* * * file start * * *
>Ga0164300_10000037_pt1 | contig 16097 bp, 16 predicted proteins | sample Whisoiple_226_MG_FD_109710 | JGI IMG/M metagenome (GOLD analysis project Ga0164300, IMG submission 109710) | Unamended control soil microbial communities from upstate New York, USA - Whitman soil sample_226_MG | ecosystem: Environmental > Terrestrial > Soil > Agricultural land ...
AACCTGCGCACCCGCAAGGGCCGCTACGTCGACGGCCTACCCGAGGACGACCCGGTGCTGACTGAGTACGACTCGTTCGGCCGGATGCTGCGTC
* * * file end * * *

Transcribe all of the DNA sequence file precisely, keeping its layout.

>Ga0164300_10000037_pt1 | contig 16097 bp, 16 predicted proteins | sample Whisoiple_226_MG_FD_109710 | JGI IMG/M metagenome (GOLD analysis project Ga0164300, IMG submission 109710) | Unamended control soil microbial communities from upstate New York, USA - Whitman soil sample_226_MG | ecosystem: Environmental > Terrestrial > Soil > Agricultural land ...
AACCTGCGCACCCGCAAGGGCCGCTACGTCGACGGCCTACCCGAGGACGACCCGGTGCTGACTGAGTACGACTCGTTCGGCCGGATGCTGCGTC